I have a lot of experience with revision and along the way learnt a lot about what works best for the individual. Sometimes I still arrange a second opinion if it is really tricky and often operate with a second surgeon.

I also have an interest in very complex Revisional surgery and am happy to see you and explain possible solutions to your problems. I have extensive experience in Reversal and revision of gastric stapling and can offer help if this is your problem.

Even if another surgeon has put your band in or done your previous surgery I am happy to offer an opinion.

Band to Sleeve

  • Not always an option
  • Tends to be associated with more reflux and food intolerance than conversion to RYGB
  • Perhaps there is less weight loss but this is debatable.
  • Not a good operation with any evidence of reflux disease and esophageal dilatation.
  • Not a good idea for multiple band patients.


Band to RYGB

  • I believe this is the gold standard and offers the best chance of success
  • Great option if reflux is an issue
  • Can work if there is persistent esophageal dilatation
  • Mostly done through keyhole surgery


Oesophageal Dilatation

Oesophageal Dilatation is a problem we see post gastric banding. We also see it to a lesser extent, after gastric stapling and sometimes after Sleeve Gastrectomy. Essentially, oesophageal dilatation means that the oesophagus, which is a tube above the stomach that transmits food from mouth to stomach, becomes stretched and distended. You could think of this like a balloon that has been blown up.

This oesophagus is an organ that is supposed to transit food only. It is not meant to hold food. When food sits in the oesophagus above a band or a point of obstruction, you then get stretching of the oesophagus to accommodate food. You can think of this simply as being like a freeway which has turned into a car park. The other way of thinking about it is like again, using the balloon analogy. The balloon initially was tight before it was blown up becoming stretched out and never really returning to its normal size when the air is released.

The problem with oesophageal dilatation is that you get the ability to hold more and more food as you increase the obstruction below the oesophagus. Therefore, if you think about the gastric band, when you adjust that band you increase the pressure around the oesophagus and the level of obstruction. This then means that the oesophagus gradually stretches up above that level. The more you put fluid into the band, the more you get stretching. Another analogy of this is a bit like having a stomach above your stomach. The problem with this is that more and more food can get held in that dilated part of the oesophagus and patients will often experience the feeling that their band is loose or not tight enough. This is in fact not the case and actually the opposite that the band is too tight.

This is a difficult problem to fix and one that to be frank, cannot be fixed. Releasing the fluid from the band will have the effect of decreasing the pressure in the oesophagus and often the oesophagus will look a lot better when this is done. The problem is that then more and more food can be eaten and the patient tends to put on more weight. Increasing tightness of the band only worsens the problem and ultimately, although may give you some transient weight loss, end up with a whole range of complications in the future.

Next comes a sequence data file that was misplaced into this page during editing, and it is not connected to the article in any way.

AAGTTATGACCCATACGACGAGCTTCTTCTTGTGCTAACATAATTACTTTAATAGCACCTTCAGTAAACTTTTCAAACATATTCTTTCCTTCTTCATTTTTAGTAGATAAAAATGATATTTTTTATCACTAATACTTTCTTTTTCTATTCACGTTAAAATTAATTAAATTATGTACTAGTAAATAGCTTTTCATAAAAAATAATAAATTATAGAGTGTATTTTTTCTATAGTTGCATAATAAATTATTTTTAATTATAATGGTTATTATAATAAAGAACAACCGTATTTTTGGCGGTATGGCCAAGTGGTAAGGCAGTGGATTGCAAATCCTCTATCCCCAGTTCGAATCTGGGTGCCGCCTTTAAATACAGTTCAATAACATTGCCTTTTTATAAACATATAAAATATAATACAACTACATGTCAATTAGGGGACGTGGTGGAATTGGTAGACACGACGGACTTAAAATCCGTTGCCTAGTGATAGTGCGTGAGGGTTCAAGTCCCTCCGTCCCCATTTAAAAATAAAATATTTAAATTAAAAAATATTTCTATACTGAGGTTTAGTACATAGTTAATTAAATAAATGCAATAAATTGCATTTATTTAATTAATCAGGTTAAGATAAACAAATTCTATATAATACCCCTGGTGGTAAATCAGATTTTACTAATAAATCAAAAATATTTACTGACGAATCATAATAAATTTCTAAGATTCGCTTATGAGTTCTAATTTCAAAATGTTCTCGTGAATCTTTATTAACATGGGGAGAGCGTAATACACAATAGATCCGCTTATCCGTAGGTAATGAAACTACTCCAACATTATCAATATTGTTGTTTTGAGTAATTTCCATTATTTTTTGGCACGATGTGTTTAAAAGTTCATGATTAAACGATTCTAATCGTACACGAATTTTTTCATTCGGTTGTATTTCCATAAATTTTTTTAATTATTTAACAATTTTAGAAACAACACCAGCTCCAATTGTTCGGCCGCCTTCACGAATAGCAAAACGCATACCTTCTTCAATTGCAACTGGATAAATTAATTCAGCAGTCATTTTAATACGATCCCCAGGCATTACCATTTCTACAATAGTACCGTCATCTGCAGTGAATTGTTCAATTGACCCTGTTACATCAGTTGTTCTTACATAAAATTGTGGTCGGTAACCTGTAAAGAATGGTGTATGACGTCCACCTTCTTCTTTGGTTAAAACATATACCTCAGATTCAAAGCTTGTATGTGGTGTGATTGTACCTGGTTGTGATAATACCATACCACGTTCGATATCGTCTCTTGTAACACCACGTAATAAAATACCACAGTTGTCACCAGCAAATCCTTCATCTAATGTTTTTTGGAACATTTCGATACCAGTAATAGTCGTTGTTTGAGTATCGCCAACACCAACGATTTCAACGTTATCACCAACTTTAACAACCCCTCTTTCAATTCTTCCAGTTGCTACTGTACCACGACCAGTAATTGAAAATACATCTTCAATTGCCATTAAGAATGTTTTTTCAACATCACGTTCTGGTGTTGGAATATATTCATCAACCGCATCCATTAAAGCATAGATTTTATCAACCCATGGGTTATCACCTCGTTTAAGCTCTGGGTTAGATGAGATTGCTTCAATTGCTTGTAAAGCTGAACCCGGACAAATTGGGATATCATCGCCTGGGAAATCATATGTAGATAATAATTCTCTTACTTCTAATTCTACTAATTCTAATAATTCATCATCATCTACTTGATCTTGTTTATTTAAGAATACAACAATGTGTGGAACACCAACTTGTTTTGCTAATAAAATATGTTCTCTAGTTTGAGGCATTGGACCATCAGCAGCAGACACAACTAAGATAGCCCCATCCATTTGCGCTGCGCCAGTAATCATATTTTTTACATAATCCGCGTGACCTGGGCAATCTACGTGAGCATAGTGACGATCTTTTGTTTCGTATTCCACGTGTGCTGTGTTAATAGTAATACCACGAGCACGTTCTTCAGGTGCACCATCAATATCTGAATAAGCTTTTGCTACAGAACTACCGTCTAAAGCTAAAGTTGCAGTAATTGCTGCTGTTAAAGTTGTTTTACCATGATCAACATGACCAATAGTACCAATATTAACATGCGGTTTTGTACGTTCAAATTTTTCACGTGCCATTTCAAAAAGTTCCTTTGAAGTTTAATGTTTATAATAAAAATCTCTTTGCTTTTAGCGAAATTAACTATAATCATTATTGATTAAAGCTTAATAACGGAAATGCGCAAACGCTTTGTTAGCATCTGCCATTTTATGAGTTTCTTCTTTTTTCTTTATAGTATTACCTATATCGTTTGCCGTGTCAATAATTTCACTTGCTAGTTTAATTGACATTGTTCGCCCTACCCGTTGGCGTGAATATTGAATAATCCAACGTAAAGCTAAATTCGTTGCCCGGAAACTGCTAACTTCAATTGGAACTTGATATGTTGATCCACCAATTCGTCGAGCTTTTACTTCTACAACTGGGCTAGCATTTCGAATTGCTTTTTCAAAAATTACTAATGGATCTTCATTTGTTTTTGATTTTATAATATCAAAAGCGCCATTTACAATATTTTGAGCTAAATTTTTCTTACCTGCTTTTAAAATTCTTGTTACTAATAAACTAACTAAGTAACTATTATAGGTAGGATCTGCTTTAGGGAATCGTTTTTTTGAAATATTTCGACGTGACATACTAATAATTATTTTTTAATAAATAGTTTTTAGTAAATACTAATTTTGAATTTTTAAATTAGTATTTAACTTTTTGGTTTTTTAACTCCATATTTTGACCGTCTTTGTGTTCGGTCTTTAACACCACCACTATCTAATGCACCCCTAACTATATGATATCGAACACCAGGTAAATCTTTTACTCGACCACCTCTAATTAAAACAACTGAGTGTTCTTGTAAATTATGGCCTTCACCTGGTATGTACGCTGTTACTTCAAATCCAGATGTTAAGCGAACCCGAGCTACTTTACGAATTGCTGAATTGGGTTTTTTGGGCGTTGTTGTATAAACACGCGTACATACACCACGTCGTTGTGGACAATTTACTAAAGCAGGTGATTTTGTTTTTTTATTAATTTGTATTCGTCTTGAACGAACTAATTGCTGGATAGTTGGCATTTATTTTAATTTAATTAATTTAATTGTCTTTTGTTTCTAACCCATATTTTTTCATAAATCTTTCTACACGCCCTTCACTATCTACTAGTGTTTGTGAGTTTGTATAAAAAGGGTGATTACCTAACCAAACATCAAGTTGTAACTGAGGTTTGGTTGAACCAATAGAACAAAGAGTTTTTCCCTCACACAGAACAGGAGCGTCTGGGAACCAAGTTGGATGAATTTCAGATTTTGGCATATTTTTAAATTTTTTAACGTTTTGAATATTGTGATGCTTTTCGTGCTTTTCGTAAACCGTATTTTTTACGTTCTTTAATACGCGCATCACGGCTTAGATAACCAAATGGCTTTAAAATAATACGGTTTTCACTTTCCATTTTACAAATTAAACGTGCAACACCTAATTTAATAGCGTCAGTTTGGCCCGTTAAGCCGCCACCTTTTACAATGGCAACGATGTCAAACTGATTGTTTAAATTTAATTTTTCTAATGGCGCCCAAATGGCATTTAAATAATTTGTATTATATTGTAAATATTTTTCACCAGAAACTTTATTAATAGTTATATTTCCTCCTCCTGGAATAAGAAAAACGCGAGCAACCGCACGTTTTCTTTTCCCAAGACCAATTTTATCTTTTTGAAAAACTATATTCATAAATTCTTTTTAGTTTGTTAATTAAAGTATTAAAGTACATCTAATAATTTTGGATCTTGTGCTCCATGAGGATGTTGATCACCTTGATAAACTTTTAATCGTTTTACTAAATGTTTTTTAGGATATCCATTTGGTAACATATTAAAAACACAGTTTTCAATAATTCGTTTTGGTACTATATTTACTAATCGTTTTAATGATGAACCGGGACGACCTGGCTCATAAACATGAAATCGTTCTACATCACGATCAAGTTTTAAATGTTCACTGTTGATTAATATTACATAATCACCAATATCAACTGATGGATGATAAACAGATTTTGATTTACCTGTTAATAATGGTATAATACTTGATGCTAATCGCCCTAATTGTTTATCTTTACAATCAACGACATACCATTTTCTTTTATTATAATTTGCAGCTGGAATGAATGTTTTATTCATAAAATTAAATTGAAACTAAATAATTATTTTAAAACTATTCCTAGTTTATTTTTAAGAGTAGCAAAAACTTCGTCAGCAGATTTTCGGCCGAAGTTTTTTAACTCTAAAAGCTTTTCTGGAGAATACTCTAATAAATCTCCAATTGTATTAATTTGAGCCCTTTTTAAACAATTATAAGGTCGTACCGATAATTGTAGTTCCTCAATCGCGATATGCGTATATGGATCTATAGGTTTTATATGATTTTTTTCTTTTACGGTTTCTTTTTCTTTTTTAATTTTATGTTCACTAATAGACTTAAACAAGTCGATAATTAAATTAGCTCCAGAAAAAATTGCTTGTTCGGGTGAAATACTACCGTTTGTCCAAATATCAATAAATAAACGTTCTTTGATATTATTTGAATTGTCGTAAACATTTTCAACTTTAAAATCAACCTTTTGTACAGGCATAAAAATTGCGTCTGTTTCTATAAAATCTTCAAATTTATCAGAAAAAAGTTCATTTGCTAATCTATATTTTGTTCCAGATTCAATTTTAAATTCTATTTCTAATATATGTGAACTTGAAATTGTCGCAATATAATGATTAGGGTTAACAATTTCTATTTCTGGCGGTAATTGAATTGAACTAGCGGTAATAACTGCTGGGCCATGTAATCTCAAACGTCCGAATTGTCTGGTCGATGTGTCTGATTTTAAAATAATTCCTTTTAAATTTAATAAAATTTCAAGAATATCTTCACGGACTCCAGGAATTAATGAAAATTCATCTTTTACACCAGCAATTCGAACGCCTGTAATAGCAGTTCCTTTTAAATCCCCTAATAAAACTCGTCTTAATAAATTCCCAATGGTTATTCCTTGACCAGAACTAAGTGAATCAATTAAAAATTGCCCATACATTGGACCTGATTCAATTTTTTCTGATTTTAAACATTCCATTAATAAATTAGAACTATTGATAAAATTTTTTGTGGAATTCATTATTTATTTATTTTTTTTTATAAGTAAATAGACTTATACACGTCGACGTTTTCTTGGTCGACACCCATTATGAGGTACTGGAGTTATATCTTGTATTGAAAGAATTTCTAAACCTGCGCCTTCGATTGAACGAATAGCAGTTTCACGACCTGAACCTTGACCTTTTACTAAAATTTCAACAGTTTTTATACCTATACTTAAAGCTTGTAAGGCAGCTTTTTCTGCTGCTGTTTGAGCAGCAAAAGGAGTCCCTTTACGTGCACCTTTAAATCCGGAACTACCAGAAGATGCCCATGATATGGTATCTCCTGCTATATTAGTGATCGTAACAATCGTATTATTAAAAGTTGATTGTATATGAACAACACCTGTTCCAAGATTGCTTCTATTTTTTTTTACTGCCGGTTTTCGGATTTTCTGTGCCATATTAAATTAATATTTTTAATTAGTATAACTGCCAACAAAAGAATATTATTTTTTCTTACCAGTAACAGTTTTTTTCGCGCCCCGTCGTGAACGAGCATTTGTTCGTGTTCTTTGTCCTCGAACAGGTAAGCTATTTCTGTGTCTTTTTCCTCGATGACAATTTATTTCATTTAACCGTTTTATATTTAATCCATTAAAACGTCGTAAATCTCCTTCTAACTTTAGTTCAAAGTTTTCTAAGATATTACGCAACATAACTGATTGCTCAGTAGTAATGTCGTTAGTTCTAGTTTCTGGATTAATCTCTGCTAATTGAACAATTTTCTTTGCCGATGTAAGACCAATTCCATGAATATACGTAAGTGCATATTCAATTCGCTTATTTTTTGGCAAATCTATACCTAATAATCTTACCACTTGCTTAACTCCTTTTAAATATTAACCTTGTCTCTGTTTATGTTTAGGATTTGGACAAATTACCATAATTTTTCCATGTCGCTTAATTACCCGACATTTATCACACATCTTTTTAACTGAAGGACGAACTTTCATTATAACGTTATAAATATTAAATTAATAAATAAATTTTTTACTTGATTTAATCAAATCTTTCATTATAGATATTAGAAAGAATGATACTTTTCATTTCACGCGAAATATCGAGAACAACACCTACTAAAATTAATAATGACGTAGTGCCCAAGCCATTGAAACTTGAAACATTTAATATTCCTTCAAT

If oesophageal dilatation is severe, the band really has to be removed and from a bariatric point of view, the only real option is to convert into a gastric bypass. This also needs to be managed carefully because that oesophagus will never be the same as what it was and will always be able to hold a slightly increased amount of food even when the band is removed. Oesophageal dilatation of course, comes in all shapes and sizes and sometimes becomes so bad that it becomes impossible to do anything with.

How is oesophageal dilatation diagnosed?

Generally speaking, the critical comments made by a patient with oesophageal dilatation are that over a length of time, they feel that their band has become looser or lost fluid. They feel they can eat more food. Sometimes the patient feels that if they eat slightly too much, they will then regurgitate or vomit. Often the patient’s weight is increasing because the volume of food they are able to take in increases. The definitive mechanism for diagnosis is by using a test called a Barium Swallow. This involves swallowing some liquid contrast and having an x-ray. We often then repeat the test after swallowing either marshmallows or bread coated with barium to put the band under a little bit more pressure, which will diagnose mild or subtle oesophageal dilatation. This also helps to diagnose subtle slips or pouch dilatations. Often, I can also tell if someone has oesophageal dilatation by performing gastroscopy but it is not as sensitive as a barium test.

Conversion of band to bypass for oesophageal dilatation.

In our Practice this is a standard procedure. We remove the band for a period of 3 months and then perform a banded gastric bypass. The band we use is not a restrictive band. It is not designed to be tight. It is a fixed plastic ring, also known as a minimiser ring. We have performed a large number of these procedures and our weight loss at one to two years appears encouraging with an 80% excess weight loss. This exceeds even what we see in primary gastric bypass. Although these figures need to be tested in the longer term, at this point in time we are pleased with this result and what this therefore means, is that there is some hope for people who have developed dilated gullet above their gastric band.

I would be happy to speak to you at any stage regarding this problem.

Removal of Gastric Band

A keyhole procedure that removes the band and port. It takes about 30 mins and I am very conservative. I don’t remove the sutures or fix any hiatal hernia.

The less done here the better as there is scarring (adhesions) left behind when a band is removed.These adhesions soften in 8-12 weeks and it is much easier to operate in the area at 3 months post removal.

This can be done as a day case or overnight operation.

Failed Sleeve Gastrectomy

Rarely a sleeve may fail to give adequate weight loss or may result in reflux that is troublesome. This situation requires expert help. There are a number of complex reasons why this might happen. It is beyond this website to go into the fine details of management of this problem and I am happy to discuss this on an individual basis.


The Gardens Medical Centre
Level 4, 470 Wodonga Place
Albury NSW 2640